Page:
The quest for good stuff had taken Neel inside Dhoolpet, the low-reputed area of old city Hyderabad. Apprehensive about taking his bike inside the area, he had parked it in a public parking in Begum Bazar, the last market before the no-go zone. The area had looked just like any other old city area, with huge beef carcasses hanging in butcher shops, mosques and old-style temples dotting the skyline and signboards in Urdu and Hindi. All par for the course, except for a huge ‘Shanti Committee’ board at the intersection, bearing pictures of several skull-caps and tilaks.

There was a permanent ‘Shanti Committee’ in this area. Made sense, because this area had been affected by every single communal riot to have taken place in the history of Hyderabad.

“Bhai is taraf kaise aana hua?” Asked the autowala, negotiating the narrow lanes, bemused at the bespectacled, jeans and t-shirt clad Neel, who very apparently did not belong there.

“Bas, Prachanda Mata Mandir jaana hai, darshan karne”, Neel cautiously replied.

“Subhanallah, bada nek khayal kiya”, the auto wala smiled. “Darshan hi karenge ya prasad bhi le ke jayenge?”

“Prasad aap dilwa dijiyega?”

“Bilkul dila denge, kyon nahi dilayenge”, the autowallah negotiated one final turn and stopped in front of a temple which said Prachanda Mata Mandir. “Aap darshan kijiye, Prasad hum le aate hain.”

Neel weighed the pros and cons of asking around for dealers in this area. These narrow lanes didn’t make for the most comfortable of places, he was there for the first time, and felt like getting the job done and getting the hell out of there as soon as possible.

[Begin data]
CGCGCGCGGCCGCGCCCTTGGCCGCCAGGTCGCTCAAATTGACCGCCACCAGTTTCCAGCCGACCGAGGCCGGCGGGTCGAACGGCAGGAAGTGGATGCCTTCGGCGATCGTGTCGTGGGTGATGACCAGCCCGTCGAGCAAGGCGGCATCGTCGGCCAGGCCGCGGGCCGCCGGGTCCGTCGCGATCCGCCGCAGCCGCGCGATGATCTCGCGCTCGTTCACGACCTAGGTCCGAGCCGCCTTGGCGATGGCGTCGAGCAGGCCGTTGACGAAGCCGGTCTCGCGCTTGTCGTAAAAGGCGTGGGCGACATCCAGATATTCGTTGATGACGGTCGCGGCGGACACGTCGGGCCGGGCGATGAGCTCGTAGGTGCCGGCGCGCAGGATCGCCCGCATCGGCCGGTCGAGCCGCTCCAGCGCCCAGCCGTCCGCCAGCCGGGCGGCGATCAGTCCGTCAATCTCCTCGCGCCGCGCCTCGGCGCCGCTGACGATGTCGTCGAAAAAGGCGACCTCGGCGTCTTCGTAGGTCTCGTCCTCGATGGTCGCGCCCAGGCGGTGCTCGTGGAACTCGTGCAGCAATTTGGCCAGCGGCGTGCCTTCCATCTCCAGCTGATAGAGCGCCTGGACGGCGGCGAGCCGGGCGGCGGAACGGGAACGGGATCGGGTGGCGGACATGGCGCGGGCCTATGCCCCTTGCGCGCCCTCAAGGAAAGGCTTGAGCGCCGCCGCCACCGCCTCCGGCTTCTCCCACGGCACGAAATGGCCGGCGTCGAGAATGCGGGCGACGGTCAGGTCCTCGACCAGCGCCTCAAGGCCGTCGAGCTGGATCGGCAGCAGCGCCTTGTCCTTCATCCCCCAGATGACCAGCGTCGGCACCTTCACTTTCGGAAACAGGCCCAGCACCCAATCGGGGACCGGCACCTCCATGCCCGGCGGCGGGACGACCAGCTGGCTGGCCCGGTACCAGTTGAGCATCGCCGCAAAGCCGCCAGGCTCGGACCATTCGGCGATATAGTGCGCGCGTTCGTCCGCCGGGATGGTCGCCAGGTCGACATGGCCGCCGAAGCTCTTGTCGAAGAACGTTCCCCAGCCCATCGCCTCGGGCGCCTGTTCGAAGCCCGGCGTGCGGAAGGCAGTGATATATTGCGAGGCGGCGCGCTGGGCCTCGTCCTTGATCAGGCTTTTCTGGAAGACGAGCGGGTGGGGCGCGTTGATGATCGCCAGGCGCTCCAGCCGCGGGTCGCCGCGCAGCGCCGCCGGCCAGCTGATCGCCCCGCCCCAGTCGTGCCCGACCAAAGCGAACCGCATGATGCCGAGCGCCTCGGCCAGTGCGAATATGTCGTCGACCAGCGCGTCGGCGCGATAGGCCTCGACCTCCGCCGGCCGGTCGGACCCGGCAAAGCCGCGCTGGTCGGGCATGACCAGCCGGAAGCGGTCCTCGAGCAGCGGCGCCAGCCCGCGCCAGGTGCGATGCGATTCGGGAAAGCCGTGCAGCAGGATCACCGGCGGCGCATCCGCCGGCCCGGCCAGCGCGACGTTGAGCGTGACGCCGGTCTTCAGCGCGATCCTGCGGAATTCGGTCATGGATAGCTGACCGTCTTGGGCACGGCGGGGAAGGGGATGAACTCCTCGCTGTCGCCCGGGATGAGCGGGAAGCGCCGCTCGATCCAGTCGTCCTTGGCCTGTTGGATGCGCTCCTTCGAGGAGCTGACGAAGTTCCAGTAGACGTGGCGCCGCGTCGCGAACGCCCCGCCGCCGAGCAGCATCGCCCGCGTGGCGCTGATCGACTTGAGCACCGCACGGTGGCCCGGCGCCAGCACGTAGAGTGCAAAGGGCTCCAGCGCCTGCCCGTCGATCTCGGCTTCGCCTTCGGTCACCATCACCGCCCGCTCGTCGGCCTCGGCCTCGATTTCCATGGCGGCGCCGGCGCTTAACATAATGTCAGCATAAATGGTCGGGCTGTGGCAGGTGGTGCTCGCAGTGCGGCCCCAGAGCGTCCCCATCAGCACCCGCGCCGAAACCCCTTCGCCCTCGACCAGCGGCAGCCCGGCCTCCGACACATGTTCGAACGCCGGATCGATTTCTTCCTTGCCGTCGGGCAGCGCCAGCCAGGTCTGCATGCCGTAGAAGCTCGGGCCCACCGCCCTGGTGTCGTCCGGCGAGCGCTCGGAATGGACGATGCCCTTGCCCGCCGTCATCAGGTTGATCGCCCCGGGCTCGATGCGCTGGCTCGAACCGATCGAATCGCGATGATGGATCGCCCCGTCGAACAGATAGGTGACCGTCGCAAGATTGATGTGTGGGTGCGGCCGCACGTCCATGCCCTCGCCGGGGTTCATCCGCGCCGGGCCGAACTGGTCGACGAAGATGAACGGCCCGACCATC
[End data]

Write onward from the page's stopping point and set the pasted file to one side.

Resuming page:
“Thik hai, rate bataiye”, Neel got out of the auto, stood up straight and looked the autowallah squarely in the eye. It was time for business now.

“Bas bhai jaan, 250 rupaye packet.”

“Yaar ye kaun sa rate hota hai?” Neel dropped all niceties. “100-100 mein packet mil jaate hain.”

The autowalla looked at Neel from his driving seat, and holding him by the eye, got out. Spitting out pan masala, he cleared his throat.

And then looking into Neel’s eyes with infinite theatrical affection, he said something which was going to remain etched in Neel’s mind forever

“Bhai jaan”, started the autowallah, “Hum Musalamaan hain. Paise ka hamein laalach nahi hai”. He closed his eyes for a second, as if reconnecting with the almighty before the climax. “Hum to mohabbat ke bhookhe hain.”

Handing him 600 bucks, Neel asked him for three packets, and went inside Prachanda Mata Mandir for darshan. As he came out, the autowallah was emerging from a nearby galli. Getting inside the auto, the Mohabbat ka Bhookha handed Neel 3 packets of stuff. Neel stared at them. Stuff looked good, but each packet wasn’t worth more than 100 bucks each.

“Ye 200 ka ek packet hai?”

“Haan bhai jaan, baithiye jaldi, police ka chhapa padne wala hai.” The autowallah said in a shaking voice. His eyes were turning red. He had apparently just ingested some drug.

“Madarchod bhosadika”, muttered Neel under his breathe, as he realized the futility of arguing over already paid money in such a deal in such an area, and sighed and got into the auto.